Sparky hiked Mt. Agamenticus, a "mountain", with some really nice RVing friends we met at one of our last RV parks at Batesville, IN, Donna and Ken Grenier. Although Wells is a coastal seafaring town with beautiful beaches, it DOES have some hiking in the area besides an abundance of walking trails, and Mt. Amenticus fits the bill. It is about 10 miles from the RV park.

Mt. Agamenticus is 692 feet high, and is known to the locals as the "Big A". It used to be a ski area in the 70's, and you can see the remnants of the ski slope equipment "buried" in the hillsides as you hike a variety of trails in and around to get to the summit. 

Before it was a ski destination, it was known to local sailors as a landmark. On a good day, it is said that you can see the skyscrapers of Boston to the south, the Presidential Range, including Mt. Washington, to the west. Today it was hazy but you had a 360 degree view to look at all the elevations of hills and mountains in the area.

The hike was listed as "moderate". It's always hard to describe a hike--how do they decide what is "moderate" anyway? Is it the elevation change? The terrain? It depends on how fit you are, how old, er, how YOUNG you are, what the terrain is like AND what are the elevation changes and how quickly do they change.  We definitely agreed that it was moderate, maybe headed towards strenuous. But Sparky is in her 70's, so someone in their fifties in great shape who is sure footed would say, "Aw, it was really pretty easy, really." We all definitely were sweating and getting some cardio in. 
There are several ways of getting to the top, and several different types of trails, somewhat easier than others. Our downhill trek was over LOTS of rocks and smooth boulders which would be hazardous if they were wet, say after a rain. 

Sparky's middle brother, Rich, and his wife Lisa, came for a quick weekend visit. He treated us to an AMAZING gourmet dinner at a local restaurant called Cape Arundel Inn in Kennebunkport. You have an outstanding view of the ocean and you can see President Bush's summer compound from just about any seat in the restaurant. It was VERY expensive, but the most amazing food we have ever tasted. Sparky had the Colorado beef, and Eldo had the lobster. The restaurant was so fancy, they had multiple waiters bringing the food around to each person, and telling you the ingredients for each plate, plus the waiter "crumbing" the table, scraping little crumbs off your table after each course with a little combing brush. Sparky tried not to be too messy.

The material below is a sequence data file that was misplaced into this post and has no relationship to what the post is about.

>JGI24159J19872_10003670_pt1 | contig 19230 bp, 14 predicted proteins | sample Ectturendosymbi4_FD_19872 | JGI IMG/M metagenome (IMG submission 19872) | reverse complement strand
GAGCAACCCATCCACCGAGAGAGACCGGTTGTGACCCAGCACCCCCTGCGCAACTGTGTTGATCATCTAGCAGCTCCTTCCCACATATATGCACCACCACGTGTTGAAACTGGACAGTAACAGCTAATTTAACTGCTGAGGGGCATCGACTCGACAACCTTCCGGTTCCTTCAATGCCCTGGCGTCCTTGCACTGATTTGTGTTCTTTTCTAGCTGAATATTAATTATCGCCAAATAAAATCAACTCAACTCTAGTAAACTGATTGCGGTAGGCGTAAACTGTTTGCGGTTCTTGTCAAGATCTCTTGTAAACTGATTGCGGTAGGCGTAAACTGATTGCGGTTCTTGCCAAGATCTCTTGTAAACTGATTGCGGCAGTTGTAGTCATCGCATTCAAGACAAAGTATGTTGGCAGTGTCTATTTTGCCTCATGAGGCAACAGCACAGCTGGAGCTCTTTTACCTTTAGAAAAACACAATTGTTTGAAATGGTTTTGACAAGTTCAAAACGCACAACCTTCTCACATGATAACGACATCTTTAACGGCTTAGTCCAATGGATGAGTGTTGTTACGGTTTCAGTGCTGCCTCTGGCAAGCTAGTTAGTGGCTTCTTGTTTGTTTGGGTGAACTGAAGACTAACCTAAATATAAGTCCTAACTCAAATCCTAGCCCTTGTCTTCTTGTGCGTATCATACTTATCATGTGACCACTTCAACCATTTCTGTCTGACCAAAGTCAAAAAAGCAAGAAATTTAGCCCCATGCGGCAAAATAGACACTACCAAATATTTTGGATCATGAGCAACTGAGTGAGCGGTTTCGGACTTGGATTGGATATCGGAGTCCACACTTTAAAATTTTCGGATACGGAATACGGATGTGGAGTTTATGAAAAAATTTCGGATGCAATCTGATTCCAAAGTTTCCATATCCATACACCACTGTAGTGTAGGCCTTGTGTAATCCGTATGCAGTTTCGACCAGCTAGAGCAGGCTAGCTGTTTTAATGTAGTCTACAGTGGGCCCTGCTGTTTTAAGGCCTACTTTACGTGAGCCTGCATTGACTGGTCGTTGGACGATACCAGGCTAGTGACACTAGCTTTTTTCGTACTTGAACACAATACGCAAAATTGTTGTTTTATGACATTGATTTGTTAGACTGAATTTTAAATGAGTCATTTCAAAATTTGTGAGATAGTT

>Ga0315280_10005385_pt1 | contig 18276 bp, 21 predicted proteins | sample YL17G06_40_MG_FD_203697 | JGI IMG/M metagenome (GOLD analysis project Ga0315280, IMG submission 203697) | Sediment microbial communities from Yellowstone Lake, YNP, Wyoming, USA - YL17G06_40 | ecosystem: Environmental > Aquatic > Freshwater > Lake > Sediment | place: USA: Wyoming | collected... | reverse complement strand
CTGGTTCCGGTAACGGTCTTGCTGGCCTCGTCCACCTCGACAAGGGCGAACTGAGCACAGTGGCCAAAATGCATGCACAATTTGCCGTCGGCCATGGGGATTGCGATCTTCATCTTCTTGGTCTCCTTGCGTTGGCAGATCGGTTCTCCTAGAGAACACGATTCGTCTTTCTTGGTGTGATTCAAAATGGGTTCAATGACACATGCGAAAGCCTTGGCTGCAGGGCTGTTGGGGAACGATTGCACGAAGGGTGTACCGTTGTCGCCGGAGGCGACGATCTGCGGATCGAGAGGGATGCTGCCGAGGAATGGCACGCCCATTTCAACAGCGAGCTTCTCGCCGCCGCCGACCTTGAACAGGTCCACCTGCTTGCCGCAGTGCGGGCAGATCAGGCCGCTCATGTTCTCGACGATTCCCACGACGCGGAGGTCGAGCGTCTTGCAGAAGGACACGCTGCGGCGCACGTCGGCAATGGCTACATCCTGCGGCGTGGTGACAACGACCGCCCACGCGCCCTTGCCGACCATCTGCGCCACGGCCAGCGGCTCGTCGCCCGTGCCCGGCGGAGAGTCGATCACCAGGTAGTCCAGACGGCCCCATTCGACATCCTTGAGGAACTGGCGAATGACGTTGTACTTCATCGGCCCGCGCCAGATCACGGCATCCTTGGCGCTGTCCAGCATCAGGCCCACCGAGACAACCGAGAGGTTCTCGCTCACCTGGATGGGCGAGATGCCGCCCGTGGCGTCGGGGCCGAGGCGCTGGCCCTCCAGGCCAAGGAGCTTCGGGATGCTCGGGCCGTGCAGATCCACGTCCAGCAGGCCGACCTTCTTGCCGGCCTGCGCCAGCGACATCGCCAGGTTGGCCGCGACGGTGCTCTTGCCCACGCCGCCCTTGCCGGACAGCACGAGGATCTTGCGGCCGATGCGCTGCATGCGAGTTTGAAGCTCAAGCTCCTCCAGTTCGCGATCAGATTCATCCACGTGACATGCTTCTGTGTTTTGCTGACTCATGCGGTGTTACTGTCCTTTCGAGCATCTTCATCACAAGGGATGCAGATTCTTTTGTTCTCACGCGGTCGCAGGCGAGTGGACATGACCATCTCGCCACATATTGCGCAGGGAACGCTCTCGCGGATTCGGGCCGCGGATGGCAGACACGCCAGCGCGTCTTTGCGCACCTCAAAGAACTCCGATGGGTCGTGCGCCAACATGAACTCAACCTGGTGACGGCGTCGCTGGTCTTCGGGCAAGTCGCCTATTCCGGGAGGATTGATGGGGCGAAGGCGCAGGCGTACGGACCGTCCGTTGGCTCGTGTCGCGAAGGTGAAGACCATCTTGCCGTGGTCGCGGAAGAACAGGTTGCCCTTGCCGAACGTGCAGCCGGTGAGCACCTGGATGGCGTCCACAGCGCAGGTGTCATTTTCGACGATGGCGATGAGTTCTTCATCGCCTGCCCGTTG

(Can you tell Sparky likes her meat extra extra rare? asks Eldo.) Yep, been eating beef that way all my life. Extra, extra rare. Used to sneak raw hamburger from the family fridge, sprinkle Lawry's seasoned salt on it, a little bit of pepper and Worcestershire sauce and a little bit of onion. Steak tartar anyone? Never had any stomach problems of any kind. (Sparky! You're going to gross someone out! warns E.)  Oops, sorry! Back to the blog. How about this amazing looking lobster dinner that Eldy had?
Thank you, Rich and Lisa for a fabulous dinner, and it was wonderful to see you!

Sparky continued to regularly bike the Eastern Greenway bike trail, the section that starts from a little spur trail behind Kennebunk Elementary School, goes up over the I-95 highway on a big overpass, then into some beautiful woods for about six miles before ending in Biddeford, ME. From there the trail goes out onto the local streets which Sparky doesn't care to do. You can pick up the trail again in Saco a few miles further and it goes back off road for over 20 (?) miles  where you can ride out to the Bug Light Lighthouse in Portland. Sparky would like to do that next time! Sparky did a few doubles on the trail for 22 miles each time. The trail is excellent--no gravel, no potholes, it's pretty level. It's packed dirt and sand and is shady most of the way. Beautiful forest on both sides for most of the trail. Deer were never spotted, which was surprising, but three humongous Tom turkeys crossed the trail one day. They were beautiful!

And of course, Sparky continued to take lots of walks to the big, beautiful beaches at 
Wells and Ogunquit, about a mile from the park. The beaches actually were crowded the last week, with lots of families getting in quality time before school starts, which is after Labor Day. Water temperature has been consistently about 68 degrees most days. Br-r-r-r-r...The Thousand Trails Moody Beach RV park provides a shuttle daily to and from Footbridge Beach, a really nice beach, for 2.50 round trip. That's a really nice amenity for a Thousand Trails park!